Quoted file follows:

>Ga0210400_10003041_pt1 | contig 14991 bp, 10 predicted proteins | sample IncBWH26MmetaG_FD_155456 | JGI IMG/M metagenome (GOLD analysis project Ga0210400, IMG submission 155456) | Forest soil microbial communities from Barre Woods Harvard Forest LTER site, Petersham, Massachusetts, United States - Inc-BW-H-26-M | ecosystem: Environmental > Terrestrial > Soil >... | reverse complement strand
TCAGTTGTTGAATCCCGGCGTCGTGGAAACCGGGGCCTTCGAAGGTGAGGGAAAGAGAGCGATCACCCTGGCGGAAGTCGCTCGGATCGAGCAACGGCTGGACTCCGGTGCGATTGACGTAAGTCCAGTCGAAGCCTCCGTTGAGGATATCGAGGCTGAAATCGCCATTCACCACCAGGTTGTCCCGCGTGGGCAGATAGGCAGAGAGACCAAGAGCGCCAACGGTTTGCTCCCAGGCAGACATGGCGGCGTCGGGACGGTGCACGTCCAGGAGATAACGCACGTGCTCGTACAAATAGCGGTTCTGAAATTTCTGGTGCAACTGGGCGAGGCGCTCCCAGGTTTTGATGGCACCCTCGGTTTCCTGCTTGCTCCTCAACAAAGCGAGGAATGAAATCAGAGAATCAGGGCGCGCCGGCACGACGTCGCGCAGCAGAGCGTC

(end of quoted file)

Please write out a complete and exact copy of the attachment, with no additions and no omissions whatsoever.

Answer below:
>Ga0210400_10003041_pt1 | contig 14991 bp, 10 predicted proteins | sample IncBWH26MmetaG_FD_155456 | JGI IMG/M metagenome (GOLD analysis project Ga0210400, IMG submission 155456) | Forest soil microbial communities from Barre Woods Harvard Forest LTER site, Petersham, Massachusetts, United States - Inc-BW-H-26-M | ecosystem: Environmental > Terrestrial > Soil >... | reverse complement strand
TCAGTTGTTGAATCCCGGCGTCGTGGAAACCGGGGCCTTCGAAGGTGAGGGAAAGAGAGCGATCACCCTGGCGGAAGTCGCTCGGATCGAGCAACGGCTGGACTCCGGTGCGATTGACGTAAGTCCAGTCGAAGCCTCCGTTGAGGATATCGAGGCTGAAATCGCCATTCACCACCAGGTTGTCCCGCGTGGGCAGATAGGCAGAGAGACCAAGAGCGCCAACGGTTTGCTCCCAGGCAGACATGGCGGCGTCGGGACGGTGCACGTCCAGGAGATAACGCACGTGCTCGTACAAATAGCGGTTCTGAAATTTCTGGTGCAACTGGGCGAGGCGCTCCCAGGTTTTGATGGCACCCTCGGTTTCCTGCTTGCTCCTCAACAAAGCGAGGAATGAAATCAGAGAATCAGGGCGCGCCGGCACGACGTCGCGCAGCAGAGCGTC